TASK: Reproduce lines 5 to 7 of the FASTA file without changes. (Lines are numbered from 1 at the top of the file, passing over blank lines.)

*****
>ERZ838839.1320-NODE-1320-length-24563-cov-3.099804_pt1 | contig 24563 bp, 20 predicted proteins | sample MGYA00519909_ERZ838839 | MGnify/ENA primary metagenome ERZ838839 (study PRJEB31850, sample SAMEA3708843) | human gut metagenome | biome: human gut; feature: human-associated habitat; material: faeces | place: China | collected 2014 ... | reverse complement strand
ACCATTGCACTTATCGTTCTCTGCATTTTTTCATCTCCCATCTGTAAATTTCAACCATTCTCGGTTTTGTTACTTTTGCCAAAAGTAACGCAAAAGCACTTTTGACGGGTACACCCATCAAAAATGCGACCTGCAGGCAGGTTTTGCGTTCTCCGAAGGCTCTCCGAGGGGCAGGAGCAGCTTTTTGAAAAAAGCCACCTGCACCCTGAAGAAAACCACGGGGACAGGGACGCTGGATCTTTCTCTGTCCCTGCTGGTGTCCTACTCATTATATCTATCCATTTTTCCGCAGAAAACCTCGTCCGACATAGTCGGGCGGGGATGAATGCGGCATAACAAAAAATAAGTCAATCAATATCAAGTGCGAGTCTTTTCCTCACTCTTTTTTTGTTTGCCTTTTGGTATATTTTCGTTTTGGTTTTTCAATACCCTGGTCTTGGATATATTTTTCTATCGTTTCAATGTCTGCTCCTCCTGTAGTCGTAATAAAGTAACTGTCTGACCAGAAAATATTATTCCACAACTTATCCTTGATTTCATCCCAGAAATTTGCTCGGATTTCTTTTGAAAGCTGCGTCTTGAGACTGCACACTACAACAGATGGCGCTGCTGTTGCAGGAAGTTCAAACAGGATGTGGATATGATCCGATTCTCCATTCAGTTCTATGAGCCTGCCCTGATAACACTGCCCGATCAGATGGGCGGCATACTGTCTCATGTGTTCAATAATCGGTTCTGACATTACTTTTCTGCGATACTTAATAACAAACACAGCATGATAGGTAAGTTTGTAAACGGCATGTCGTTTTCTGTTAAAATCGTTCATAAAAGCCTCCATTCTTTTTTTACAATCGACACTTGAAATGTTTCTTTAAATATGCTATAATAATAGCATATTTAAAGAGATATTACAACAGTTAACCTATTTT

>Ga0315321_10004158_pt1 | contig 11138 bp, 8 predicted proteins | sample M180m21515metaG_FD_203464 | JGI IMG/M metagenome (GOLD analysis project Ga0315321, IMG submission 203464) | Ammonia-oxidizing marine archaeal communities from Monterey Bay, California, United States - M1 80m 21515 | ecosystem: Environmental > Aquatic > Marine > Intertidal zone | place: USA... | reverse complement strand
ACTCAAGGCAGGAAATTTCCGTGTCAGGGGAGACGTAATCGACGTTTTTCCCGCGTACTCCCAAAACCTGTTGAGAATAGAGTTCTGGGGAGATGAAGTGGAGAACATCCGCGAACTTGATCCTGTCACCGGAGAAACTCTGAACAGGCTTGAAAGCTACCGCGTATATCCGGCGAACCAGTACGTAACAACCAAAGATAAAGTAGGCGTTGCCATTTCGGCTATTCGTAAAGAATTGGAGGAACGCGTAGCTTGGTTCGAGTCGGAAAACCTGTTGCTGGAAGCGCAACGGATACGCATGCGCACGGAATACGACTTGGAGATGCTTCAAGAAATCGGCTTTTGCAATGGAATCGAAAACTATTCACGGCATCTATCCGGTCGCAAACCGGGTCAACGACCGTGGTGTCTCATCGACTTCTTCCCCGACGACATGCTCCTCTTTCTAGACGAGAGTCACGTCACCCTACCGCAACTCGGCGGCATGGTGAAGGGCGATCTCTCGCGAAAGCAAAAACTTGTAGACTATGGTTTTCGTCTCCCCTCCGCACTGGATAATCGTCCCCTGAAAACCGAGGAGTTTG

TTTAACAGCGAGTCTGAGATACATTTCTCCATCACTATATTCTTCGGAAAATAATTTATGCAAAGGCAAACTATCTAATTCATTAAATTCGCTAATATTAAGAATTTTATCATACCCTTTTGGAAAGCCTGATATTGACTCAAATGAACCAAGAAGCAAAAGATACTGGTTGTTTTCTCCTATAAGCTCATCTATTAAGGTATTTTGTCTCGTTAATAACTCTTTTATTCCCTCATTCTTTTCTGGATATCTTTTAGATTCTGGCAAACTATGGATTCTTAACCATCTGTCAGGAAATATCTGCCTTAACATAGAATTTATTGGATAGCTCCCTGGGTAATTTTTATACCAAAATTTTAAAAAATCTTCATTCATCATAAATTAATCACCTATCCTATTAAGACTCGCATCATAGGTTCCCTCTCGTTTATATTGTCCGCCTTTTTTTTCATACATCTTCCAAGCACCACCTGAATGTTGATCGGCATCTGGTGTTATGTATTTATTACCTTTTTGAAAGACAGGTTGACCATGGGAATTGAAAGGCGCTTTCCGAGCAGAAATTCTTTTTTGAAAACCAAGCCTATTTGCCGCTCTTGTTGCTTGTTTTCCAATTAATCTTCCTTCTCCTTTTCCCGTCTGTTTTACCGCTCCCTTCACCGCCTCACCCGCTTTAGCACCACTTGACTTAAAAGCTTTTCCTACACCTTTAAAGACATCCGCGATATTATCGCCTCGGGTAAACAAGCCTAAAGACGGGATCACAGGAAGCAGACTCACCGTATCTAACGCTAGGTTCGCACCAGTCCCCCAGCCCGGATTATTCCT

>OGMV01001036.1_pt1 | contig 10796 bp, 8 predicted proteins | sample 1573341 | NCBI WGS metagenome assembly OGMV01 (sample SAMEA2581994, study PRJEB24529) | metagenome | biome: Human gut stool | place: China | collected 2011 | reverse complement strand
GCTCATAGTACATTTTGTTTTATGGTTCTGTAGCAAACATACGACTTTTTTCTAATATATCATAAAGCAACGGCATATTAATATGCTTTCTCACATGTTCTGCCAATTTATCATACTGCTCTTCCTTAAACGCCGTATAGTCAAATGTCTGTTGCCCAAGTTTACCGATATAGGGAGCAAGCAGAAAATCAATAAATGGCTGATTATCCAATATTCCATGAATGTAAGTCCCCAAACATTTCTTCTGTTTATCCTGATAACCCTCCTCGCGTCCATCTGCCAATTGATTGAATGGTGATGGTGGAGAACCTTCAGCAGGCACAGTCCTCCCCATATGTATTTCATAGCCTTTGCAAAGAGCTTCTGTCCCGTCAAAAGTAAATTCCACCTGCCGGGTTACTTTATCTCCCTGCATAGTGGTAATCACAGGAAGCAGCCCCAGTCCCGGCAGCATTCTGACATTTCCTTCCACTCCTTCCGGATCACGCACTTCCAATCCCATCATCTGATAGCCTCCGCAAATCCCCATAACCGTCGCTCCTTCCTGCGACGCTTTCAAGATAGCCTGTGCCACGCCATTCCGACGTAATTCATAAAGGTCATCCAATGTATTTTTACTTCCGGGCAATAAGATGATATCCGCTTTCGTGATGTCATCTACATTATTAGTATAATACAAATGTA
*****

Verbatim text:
TTTAACAGCGAGTCTGAGATACATTTCTCCATCACTATATTCTTCGGAAAATAATTTATGCAAAGGCAAACTATCTAATTCATTAAATTCGCTAATATTAAGAATTTTATCATACCCTTTTGGAAAGCCTGATATTGACTCAAATGAACCAAGAAGCAAAAGATACTGGTTGTTTTCTCCTATAAGCTCATCTATTAAGGTATTTTGTCTCGTTAATAACTCTTTTATTCCCTCATTCTTTTCTGGATATCTTTTAGATTCTGGCAAACTATGGATTCTTAACCATCTGTCAGGAAATATCTGCCTTAACATAGAATTTATTGGATAGCTCCCTGGGTAATTTTTATACCAAAATTTTAAAAAATCTTCATTCATCATAAATTAATCACCTATCCTATTAAGACTCGCATCATAGGTTCCCTCTCGTTTATATTGTCCGCCTTTTTTTTCATACATCTTCCAAGCACCACCTGAATGTTGATCGGCATCTGGTGTTATGTATTTATTACCTTTTTGAAAGACAGGTTGACCATGGGAATTGAAAGGCGCTTTCCGAGCAGAAATTCTTTTTTGAAAACCAAGCCTATTTGCCGCTCTTGTTGCTTGTTTTCCAATTAATCTTCCTTCTCCTTTTCCCGTCTGTTTTACCGCTCCCTTCACCGCCTCACCCGCTTTAGCACCACTTGACTTAAAAGCTTTTCCTACACCTTTAAAGACATCCGCGATATTATCGCCTCGGGTAAACAAGCCTAAAGACGGGATCACAGGAAGCAGACTCACCGTATCTAACGCTAGGTTCGCACCAGTCCCCCAGCCCGGATTATTCCT

>OGMV01001036.1_pt1 | contig 10796 bp, 8 predicted proteins | sample 1573341 | NCBI WGS metagenome assembly OGMV01 (sample SAMEA2581994, study PRJEB24529) | metagenome | biome: Human gut stool | place: China | collected 2011 | reverse complement strand
GCTCATAGTACATTTTGTTTTATGGTTCTGTAGCAAACATACGACTTTTTTCTAATATATCATAAAGCAACGGCATATTAATATGCTTTCTCACATGTTCTGCCAATTTATCATACTGCTCTTCCTTAAACGCCGTATAGTCAAATGTCTGTTGCCCAAGTTTACCGATATAGGGAGCAAGCAGAAAATCAATAAATGGCTGATTATCCAATATTCCATGAATGTAAGTCCCCAAACATTTCTTCTGTTTATCCTGATAACCCTCCTCGCGTCCATCTGCCAATTGATTGAATGGTGATGGTGGAGAACCTTCAGCAGGCACAGTCCTCCCCATATGTATTTCATAGCCTTTGCAAAGAGCTTCTGTCCCGTCAAAAGTAAATTCCACCTGCCGGGTTACTTTATCTCCCTGCATAGTGGTAATCACAGGAAGCAGCCCCAGTCCCGGCAGCATTCTGACATTTCCTTCCACTCCTTCCGGATCACGCACTTCCAATCCCATCATCTGATAGCCTCCGCAAATCCCCATAACCGTCGCTCCTTCCTGCGACGCTTTCAAGATAGCCTGTGCCACGCCATTCCGACGTAATTCATAAAGGTCATCCAATGTATTTTTACTTCCGGGCAATAAGATGATATCCGCTTTCGTGATGTCATCTACATTATTAGTATAATACAAATGTA